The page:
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What fled before that which comes after
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Reza entered the longhouse behind Roland and Seth. The gray man stood near the entryway, leaning on his staff, and looked around the room. Embers in the hearth still glowed dimly with the heat of a fire which had likely burned throughout the night and possibly well into the morning. Dust and dirt on the floor betrayed the hurried manner in which the occupants had left the building. The patterns also showed that much of the supplies currently missing from the longhouse had been dragged out in a rush. A few wet patches indicated spots where water from jugs had been spilled. What was left were what couldn’t be carried in the hasty evacuation. He knelt in one spot in particular where the dirt seemed to indicate at least half a dozen blankets had been dragged off of the nearby bunks.

Reza followed the tracks outside and into the fog. The music had seemingly grown louder and the fog thicker while he was inside. Perhaps it was merely a trick of the mind, but the hair on the back of Reza's neck stood none the less. The man grew increasingly uneasy. Something was very wrong. The back of the house contained a pasture which, if his cursory glance was accurate, had housed a few dozen goats, sheep, and chickens. The tracks from the longhouse had mingled chaotically with those of the animals, but the path they had taken was clear and faded off into the fog. He walked a few steps and studied the tracks. Their pace had been quick, even burdened with all of their supplies and herding the animals. Reza did not like the thought that these people had fled something within mere hours before their arrival. Something whose tracks Reza had not identified.

He turned to return to the longhouse when a sound broke through the music, slicing through the fog like a knife. Reza’s head whipped to face the sound, and his back straightened from his normally hunched posture. His hand gripped the staff a little tighter, and his eyes sought the source of the sound, still obscured by the fog.
On a Raven’s Wing
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Korvus flew slowly along the coast. The fog was thick, and the raven navigated less by sight and more by the sound of the waves crashing on the beach. The fog had already delayed him greatly, and by the time he reached the husk of the beached vessel north of the inlet, his master was already gone. Korvus landed in the remnants of the camp and hopped about, looking for signs as to where his master might have gone. The bird made slow circles about the camp, slowly increasing the diameter of his search pattern. The thick fog made it difficult for the sharp-eyed bird to locate what he was searching for, but eventually, he did stumble upon the single black feather stuck into the sand, pointing the direction in which Reza had traveled upon departing the camp. It pointed inland, towards the cliffs.

Korvus followed the path that the humans had taken earlier that day. Upon reaching the cliff side, the raven made up most of the time it had lost due to the thick fog. Even at a slow, lazy pace, the bird was able to fly up the cliff trail at a pace far quicker than the humans had. It crested the cliff top and came to a rest at the second campsite. There was no need for Korvus to repeat his search, as the humans had left a clear enough trail to follow. He would catch up to his master within the hour.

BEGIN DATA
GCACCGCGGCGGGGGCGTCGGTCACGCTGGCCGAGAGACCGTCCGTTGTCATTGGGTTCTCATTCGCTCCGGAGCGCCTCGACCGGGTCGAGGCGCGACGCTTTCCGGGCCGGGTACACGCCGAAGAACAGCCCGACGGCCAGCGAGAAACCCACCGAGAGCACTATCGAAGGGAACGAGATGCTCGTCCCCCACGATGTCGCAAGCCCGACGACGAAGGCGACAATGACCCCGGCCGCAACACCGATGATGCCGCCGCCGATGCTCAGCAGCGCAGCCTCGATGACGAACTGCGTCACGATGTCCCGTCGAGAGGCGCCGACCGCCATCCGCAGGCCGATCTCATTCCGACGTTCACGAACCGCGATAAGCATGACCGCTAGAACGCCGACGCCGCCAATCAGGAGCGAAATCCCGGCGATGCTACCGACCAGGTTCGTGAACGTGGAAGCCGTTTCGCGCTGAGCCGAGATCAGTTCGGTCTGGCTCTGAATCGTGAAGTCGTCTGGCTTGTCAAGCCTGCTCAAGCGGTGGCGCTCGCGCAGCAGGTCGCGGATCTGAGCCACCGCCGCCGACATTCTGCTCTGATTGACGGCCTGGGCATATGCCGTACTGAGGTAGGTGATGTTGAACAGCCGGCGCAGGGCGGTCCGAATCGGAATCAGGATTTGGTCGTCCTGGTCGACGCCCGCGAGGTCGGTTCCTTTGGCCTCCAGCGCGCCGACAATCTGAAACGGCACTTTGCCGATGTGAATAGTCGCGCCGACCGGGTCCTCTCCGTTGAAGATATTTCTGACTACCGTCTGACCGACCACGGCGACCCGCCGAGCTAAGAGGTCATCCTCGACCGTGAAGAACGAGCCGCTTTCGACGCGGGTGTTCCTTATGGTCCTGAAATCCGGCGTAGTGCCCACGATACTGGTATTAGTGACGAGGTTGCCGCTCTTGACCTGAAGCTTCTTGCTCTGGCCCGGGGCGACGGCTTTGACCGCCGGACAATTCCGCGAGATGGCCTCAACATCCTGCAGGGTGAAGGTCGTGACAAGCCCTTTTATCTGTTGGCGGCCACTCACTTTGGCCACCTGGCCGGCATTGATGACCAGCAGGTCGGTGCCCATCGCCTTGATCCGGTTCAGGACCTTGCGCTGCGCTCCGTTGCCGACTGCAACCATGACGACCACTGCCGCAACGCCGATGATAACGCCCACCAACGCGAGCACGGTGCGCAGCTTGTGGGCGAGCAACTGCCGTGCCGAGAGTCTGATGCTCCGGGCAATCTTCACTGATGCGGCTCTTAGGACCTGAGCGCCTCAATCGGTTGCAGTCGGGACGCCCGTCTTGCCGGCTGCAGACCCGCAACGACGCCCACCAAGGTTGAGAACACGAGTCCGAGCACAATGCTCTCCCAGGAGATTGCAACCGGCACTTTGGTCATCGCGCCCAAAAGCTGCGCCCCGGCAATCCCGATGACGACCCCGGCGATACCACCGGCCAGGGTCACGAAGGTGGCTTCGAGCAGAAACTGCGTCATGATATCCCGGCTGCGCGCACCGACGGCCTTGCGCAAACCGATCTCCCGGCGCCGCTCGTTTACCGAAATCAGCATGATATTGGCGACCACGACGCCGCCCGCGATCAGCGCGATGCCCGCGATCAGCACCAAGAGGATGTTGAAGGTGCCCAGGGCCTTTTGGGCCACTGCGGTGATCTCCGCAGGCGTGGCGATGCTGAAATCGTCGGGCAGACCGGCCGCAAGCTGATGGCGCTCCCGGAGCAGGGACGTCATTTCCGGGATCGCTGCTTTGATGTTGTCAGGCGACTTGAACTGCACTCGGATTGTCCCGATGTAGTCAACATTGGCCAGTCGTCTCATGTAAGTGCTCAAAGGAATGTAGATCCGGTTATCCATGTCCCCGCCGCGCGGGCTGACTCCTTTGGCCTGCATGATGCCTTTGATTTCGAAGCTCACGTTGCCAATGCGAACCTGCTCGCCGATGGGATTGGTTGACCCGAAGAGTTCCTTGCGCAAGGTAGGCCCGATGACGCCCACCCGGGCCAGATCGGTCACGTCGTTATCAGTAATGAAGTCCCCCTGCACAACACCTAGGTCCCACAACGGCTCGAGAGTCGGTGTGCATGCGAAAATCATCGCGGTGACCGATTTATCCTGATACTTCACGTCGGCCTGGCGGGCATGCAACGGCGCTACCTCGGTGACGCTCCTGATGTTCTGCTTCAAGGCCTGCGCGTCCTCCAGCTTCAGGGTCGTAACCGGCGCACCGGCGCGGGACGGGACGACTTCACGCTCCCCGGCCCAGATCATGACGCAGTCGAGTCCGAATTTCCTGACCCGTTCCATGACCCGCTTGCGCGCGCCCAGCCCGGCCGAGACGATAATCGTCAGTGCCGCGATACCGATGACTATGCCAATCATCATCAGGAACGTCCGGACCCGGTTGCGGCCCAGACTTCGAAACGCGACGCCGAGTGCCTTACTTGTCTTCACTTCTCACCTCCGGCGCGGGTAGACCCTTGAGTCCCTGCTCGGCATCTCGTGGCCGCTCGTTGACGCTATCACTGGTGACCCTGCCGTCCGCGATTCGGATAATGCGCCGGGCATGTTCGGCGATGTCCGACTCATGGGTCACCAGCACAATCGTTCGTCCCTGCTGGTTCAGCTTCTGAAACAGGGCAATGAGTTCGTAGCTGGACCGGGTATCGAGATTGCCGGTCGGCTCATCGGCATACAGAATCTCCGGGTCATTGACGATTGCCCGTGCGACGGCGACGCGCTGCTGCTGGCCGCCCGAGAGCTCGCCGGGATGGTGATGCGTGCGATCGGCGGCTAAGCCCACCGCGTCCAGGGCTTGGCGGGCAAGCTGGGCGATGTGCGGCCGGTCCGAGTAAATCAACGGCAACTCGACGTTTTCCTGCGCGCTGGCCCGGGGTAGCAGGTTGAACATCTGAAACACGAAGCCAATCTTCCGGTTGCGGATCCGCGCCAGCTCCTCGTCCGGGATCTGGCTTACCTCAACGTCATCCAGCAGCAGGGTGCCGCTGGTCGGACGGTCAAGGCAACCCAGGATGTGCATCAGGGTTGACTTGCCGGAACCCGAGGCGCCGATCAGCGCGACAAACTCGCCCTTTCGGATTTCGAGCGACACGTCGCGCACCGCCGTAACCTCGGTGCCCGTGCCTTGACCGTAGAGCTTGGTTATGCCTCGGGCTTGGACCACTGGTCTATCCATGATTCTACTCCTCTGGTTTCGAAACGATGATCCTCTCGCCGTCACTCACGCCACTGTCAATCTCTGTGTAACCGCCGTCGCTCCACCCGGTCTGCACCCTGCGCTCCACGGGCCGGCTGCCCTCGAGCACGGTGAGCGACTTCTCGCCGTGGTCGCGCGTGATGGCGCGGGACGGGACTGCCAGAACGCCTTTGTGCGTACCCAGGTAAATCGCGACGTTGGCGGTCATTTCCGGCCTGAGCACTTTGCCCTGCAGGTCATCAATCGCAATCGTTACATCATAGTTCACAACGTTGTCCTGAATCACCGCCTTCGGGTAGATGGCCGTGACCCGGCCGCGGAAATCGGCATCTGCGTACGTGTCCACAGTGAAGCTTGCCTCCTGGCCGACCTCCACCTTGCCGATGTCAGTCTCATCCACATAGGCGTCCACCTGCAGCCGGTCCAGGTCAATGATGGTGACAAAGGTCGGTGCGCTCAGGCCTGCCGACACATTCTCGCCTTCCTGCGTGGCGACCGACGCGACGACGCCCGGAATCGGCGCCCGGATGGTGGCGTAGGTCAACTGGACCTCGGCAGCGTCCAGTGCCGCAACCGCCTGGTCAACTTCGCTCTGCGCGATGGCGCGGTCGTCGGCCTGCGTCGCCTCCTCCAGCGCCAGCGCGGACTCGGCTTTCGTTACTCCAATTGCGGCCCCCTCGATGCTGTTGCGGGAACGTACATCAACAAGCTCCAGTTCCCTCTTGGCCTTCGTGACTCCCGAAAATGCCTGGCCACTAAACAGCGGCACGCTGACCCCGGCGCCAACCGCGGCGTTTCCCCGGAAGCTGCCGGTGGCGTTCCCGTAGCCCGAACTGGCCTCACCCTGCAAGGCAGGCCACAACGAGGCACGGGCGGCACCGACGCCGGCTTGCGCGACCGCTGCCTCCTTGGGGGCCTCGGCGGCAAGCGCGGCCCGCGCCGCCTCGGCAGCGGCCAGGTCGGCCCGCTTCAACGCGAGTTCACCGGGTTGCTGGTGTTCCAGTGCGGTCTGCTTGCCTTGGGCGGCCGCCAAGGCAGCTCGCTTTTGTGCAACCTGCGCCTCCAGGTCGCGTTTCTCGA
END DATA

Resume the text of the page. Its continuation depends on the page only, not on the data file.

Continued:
Reza heard the flapping of Korvus' wings before he spied the raven. While no emotion touched the man's face, his shoulders seemed to relax slightly from an unseen tension.

Korvus landed on Reza's staff, perching on the wooden raven carved into the top. From the bird's neck hung the vial necklace which had been one of the more useful creations made by anyone in the new world thus far. Reza reached up and retrieved the vial as Korvus let out a caw. The gray man cocked his eye at the black bird as if to silence the beast while he uncorked the vial. His note was still in the vial, but with an addition which gave Reza pause. A dried smear of blood covered his words.

As he ran a thumb over the dried blood, an image flooded Reza's mind. The crowd of colonists gathered at the cascades, three large gray shapes noticeable amongst the group. Fog spilled over the edges of the cliffs and began engulfing the encampment. As the fog began to swallow the colonists, Elara stepped forward and spread her hands out to Reza with bloody palms up. Her expression was grim, and her face was the last thing Reza saw before it too was swallowed by the fog.

Reza shook his head and blinked. The fog was still there, but now he could see the longhouse. The vision had ended, but Elara's face remained a ghost in his mind which faded slowly. Reza took stock of where he was, the vision having completely disoriented him. He loosened his grip on his staff, noting that his knuckles had gone a stark white. Korvus hopped from the staff to Reza's shoulder as he shook his head one more time trying to shake off the ill feeling that had built up since arriving at the longhouse. He took a final glance at the tracks before resolving to return inside and turned towards the door.

Reza's hand froze as he lifted it to pull open the door, and he cocked his head slightly. The fog seemed to shift. Something was in the air. The hair on the back of his neck stood and his ear stiffened slightly. More than one something. His mind flashed to the tracks he had been studying the past few minutes, the haste with which this structure had been abandoned. They were not alone and Aspard's crew had survived long enough in this world that Reza did not question whether the longhouse would be a sufficient shelter, but they had no other option.

He threw the door open, stepped through, and slammed it shut in one smooth motion. "We are not alone!" he cried out in a strong voice.